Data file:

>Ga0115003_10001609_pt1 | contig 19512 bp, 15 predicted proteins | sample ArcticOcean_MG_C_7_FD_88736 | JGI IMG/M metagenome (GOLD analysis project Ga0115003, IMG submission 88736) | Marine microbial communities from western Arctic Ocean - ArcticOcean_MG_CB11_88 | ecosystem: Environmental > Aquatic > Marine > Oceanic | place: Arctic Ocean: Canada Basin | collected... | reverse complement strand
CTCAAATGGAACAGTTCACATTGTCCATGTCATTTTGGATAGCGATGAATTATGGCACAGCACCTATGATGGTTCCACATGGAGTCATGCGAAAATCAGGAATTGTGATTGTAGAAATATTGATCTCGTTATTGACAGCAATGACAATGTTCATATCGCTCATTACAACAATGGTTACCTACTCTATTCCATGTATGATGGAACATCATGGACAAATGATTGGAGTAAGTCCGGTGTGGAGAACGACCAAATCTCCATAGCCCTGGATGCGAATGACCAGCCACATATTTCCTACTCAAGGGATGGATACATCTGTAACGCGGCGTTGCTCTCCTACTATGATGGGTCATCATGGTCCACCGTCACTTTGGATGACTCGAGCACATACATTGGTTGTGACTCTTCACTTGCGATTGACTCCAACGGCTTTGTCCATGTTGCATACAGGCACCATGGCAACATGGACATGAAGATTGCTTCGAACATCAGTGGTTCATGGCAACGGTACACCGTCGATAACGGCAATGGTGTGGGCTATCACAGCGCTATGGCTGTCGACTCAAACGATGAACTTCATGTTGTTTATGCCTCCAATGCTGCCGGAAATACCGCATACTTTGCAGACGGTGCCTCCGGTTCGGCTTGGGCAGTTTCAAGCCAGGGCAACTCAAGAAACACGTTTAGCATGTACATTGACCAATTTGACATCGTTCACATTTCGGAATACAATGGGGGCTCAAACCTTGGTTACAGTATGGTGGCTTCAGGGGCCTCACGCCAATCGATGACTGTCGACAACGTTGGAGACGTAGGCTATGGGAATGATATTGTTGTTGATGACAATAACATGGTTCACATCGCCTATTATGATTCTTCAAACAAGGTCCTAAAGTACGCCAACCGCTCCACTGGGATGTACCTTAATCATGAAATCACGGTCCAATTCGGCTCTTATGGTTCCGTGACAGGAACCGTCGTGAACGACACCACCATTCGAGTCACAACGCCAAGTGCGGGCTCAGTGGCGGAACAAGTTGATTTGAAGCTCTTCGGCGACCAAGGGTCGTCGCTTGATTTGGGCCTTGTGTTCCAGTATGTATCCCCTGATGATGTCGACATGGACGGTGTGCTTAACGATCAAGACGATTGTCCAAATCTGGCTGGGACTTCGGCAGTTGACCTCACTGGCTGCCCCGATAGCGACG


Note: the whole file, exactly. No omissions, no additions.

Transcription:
>Ga0115003_10001609_pt1 | contig 19512 bp, 15 predicted proteins | sample ArcticOcean_MG_C_7_FD_88736 | JGI IMG/M metagenome (GOLD analysis project Ga0115003, IMG submission 88736) | Marine microbial communities from western Arctic Ocean - ArcticOcean_MG_CB11_88 | ecosystem: Environmental > Aquatic > Marine > Oceanic | place: Arctic Ocean: Canada Basin | collected... | reverse complement strand
CTCAAATGGAACAGTTCACATTGTCCATGTCATTTTGGATAGCGATGAATTATGGCACAGCACCTATGATGGTTCCACATGGAGTCATGCGAAAATCAGGAATTGTGATTGTAGAAATATTGATCTCGTTATTGACAGCAATGACAATGTTCATATCGCTCATTACAACAATGGTTACCTACTCTATTCCATGTATGATGGAACATCATGGACAAATGATTGGAGTAAGTCCGGTGTGGAGAACGACCAAATCTCCATAGCCCTGGATGCGAATGACCAGCCACATATTTCCTACTCAAGGGATGGATACATCTGTAACGCGGCGTTGCTCTCCTACTATGATGGGTCATCATGGTCCACCGTCACTTTGGATGACTCGAGCACATACATTGGTTGTGACTCTTCACTTGCGATTGACTCCAACGGCTTTGTCCATGTTGCATACAGGCACCATGGCAACATGGACATGAAGATTGCTTCGAACATCAGTGGTTCATGGCAACGGTACACCGTCGATAACGGCAATGGTGTGGGCTATCACAGCGCTATGGCTGTCGACTCAAACGATGAACTTCATGTTGTTTATGCCTCCAATGCTGCCGGAAATACCGCATACTTTGCAGACGGTGCCTCCGGTTCGGCTTGGGCAGTTTCAAGCCAGGGCAACTCAAGAAACACGTTTAGCATGTACATTGACCAATTTGACATCGTTCACATTTCGGAATACAATGGGGGCTCAAACCTTGGTTACAGTATGGTGGCTTCAGGGGCCTCACGCCAATCGATGACTGTCGACAACGTTGGAGACGTAGGCTATGGGAATGATATTGTTGTTGATGACAATAACATGGTTCACATCGCCTATTATGATTCTTCAAACAAGGTCCTAAAGTACGCCAACCGCTCCACTGGGATGTACCTTAATCATGAAATCACGGTCCAATTCGGCTCTTATGGTTCCGTGACAGGAACCGTCGTGAACGACACCACCATTCGAGTCACAACGCCAAGTGCGGGCTCAGTGGCGGAACAAGTTGATTTGAAGCTCTTCGGCGACCAAGGGTCGTCGCTTGATTTGGGCCTTGTGTTCCAGTATGTATCCCCTGATGATGTCGACATGGACGGTGTGCTTAACGATCAAGACGATTGTCCAAATCTGGCTGGGACTTCGGCAGTTGACCTCACTGGCTGCCCCGATAGCGACG